A toxic vegetable could help fight cancer

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A small South American shrub that extends naturally from Mexico to Argentina and is so toxic that it is popularly known as “horse-killer” or “horse-buster”, it contains a compound that could help develop new treatments against certain types of tumors.

This has been determined in a new study, led by Argentine scientists and published in the academic journal Drug Resistance Updates.

With the aim of identifying new molecular targets for the treatment of cancers deficient in BRCA2 gene activity (such as ovarian, breast and colon cancers) that are resistant to standard therapy, the group led by PhD in Cellular Biology Gastón Soria sought in typical plants of Argentina the presence of molecules with the capacity to become future drugs. And not only did it find a compound with high efficacy in experimental models, but also the enzyme on which it acts to slow down the advance of tumor cells.

“A differential part of our strategy, from its inception, was to use extracts derived from plants from our country as a source of synthetic lethality induction,” Leloir Soria, an entrepreneurial scientist who co-founded the company OncoPrecision, explained to the CyTA Agency. And he said that for that they partnered with experts in natural products.

“We tested approximately 100 compounds that were purified over decades of research work in the laboratory of Chemistry doctors Viviana Nicotra and Manuela García, from the Multidisciplinary Institute of Plant Biology of the National University of Córdoba (UNC),” he said. Soria.

The most promising turned out to be solanocapsin, an alkaloid isolated from Solanum pseudocapsicum, “a well-known ornamental plant in our country, not only for its beauty but also for its extremely high toxicity,” Soria said. In several countries it is known as the Jerusalem cherry, but in Argentina popular knowledge baptized it in a less romantic and more explicit way: “revientacaballo”. In this sense, it is evident that no patient should consume the plant directly.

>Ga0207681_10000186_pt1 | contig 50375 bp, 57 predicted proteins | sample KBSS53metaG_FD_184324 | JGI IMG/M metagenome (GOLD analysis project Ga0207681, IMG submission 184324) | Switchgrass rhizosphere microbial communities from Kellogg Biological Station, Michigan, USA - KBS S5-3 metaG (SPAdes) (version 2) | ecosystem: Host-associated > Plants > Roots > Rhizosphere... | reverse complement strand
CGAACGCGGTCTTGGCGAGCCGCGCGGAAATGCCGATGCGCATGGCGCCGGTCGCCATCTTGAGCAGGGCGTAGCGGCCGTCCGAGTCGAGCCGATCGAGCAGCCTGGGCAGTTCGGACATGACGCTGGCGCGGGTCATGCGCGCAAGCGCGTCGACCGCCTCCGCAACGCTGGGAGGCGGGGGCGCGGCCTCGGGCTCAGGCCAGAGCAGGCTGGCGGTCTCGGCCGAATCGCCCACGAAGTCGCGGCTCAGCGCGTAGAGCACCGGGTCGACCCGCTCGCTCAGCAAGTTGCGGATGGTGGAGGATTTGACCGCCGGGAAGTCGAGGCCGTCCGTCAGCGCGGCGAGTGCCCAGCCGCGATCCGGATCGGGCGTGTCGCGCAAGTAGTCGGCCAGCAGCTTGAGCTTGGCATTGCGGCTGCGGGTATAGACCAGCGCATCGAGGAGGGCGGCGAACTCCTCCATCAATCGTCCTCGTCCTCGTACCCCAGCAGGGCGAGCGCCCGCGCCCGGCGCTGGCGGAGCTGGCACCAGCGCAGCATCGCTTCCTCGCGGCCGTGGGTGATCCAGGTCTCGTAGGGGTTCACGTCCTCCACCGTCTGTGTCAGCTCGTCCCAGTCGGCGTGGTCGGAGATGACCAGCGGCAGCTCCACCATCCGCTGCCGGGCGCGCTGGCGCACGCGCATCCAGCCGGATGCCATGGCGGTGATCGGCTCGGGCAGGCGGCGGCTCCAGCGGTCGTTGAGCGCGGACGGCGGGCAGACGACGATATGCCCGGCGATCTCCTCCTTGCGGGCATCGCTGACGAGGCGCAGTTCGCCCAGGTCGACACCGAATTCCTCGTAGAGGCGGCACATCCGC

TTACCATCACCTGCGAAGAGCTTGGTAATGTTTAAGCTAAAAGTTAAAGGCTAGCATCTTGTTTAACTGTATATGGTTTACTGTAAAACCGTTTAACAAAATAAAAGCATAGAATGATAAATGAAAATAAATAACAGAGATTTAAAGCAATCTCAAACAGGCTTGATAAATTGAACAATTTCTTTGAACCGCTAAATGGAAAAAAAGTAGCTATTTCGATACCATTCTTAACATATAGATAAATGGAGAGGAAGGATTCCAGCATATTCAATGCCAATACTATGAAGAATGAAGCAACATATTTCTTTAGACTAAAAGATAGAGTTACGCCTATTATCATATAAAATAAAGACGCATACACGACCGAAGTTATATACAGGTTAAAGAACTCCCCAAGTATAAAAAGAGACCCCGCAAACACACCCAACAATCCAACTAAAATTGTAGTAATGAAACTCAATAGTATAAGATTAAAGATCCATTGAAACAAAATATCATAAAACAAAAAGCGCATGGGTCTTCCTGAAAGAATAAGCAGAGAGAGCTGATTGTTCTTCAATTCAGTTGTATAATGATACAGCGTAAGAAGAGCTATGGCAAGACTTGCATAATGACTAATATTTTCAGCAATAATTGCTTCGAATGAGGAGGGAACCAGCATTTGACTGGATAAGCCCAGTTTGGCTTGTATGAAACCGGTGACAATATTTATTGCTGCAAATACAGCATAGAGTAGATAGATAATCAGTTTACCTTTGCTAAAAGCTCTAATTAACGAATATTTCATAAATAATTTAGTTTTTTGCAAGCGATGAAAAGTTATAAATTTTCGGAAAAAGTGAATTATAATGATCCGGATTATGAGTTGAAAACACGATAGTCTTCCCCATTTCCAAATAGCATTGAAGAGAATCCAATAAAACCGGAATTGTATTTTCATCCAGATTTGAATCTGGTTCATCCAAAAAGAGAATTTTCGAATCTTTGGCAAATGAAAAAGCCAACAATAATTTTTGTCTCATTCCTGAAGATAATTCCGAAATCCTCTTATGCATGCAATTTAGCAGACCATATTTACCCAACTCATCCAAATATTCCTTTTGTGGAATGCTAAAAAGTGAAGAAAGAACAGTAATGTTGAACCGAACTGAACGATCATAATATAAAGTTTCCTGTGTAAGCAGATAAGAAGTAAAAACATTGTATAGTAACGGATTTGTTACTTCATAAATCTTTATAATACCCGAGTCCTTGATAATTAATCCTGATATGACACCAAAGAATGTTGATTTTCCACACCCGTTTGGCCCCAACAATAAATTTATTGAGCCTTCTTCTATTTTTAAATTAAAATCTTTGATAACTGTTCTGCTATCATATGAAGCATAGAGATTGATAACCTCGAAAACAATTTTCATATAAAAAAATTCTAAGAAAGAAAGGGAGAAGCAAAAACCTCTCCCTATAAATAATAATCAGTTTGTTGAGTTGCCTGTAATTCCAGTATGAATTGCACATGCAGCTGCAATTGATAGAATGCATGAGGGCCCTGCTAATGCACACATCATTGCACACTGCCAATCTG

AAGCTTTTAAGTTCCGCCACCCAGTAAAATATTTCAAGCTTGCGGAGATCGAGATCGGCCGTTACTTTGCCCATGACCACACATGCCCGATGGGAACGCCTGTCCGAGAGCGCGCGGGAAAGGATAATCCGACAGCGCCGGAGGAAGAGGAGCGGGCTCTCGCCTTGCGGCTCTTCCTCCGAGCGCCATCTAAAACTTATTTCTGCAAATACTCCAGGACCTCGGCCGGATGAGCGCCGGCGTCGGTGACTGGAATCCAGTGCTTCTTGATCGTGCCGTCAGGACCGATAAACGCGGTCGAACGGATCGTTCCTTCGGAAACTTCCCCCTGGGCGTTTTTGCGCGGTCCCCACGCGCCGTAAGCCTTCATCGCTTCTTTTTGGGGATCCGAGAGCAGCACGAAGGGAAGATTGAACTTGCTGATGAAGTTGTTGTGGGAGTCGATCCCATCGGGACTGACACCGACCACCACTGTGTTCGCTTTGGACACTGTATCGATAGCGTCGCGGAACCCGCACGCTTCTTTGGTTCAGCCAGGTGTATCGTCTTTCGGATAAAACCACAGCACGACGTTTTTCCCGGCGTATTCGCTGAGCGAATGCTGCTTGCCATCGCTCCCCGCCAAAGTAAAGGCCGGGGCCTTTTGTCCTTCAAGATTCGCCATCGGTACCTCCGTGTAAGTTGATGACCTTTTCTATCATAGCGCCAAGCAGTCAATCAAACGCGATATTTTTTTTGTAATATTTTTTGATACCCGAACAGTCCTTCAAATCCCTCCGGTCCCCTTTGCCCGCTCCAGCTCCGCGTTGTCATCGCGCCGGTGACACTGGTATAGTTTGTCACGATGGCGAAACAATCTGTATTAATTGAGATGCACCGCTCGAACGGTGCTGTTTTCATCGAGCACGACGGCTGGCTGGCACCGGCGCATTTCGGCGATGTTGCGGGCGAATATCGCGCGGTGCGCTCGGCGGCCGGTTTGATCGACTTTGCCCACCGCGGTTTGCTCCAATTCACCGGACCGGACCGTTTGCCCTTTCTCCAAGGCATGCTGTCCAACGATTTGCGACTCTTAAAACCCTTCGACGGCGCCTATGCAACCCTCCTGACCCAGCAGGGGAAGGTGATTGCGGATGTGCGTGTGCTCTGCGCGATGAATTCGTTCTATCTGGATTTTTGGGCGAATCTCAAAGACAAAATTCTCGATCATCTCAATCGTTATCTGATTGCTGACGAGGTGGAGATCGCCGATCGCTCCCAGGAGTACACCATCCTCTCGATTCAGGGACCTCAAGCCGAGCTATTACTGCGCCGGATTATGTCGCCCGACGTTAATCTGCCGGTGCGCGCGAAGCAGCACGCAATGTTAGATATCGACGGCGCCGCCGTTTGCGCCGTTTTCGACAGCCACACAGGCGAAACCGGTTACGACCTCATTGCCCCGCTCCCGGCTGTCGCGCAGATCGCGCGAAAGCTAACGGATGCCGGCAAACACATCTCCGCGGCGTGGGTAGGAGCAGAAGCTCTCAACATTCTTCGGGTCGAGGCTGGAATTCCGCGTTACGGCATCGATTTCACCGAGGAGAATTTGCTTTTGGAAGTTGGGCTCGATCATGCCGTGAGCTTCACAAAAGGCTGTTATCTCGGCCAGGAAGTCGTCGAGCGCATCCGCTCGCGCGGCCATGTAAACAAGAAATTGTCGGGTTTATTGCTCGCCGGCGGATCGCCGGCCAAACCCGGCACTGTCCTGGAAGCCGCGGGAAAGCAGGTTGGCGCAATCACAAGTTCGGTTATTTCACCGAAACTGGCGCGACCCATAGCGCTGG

The researchers Gastón Soria and Laura Guantay, two of the main authors of the study. (Photo: CyTA-Leloir Agency)

As the researchers indicate, the action of solanocapsin falls within a type of strategy sought by the pharmaceutical industry to develop “selective toxicity” therapies, that is, directed towards specific genetic mutations that are expressed only in cancer cells and not are present in healthy ones, which reduces adverse effects. It is known as “synthetic lethality”.

“Synthetic lethality aims to find drugs that take advantage of the genetic changes of the tumor as an Achilles heel”, summarized the doctor in Chemistry Vanesa Gottifredi, head of the Cell Cycle and Genomic Stability Laboratory of the Leloir Institute Foundation (FIL) and another co-author of the job. She works on the principle that while healthy cells may have genes that don’t do their job properly, they generally don’t suffer pathological consequences because their job tends to be offset by others, she explained.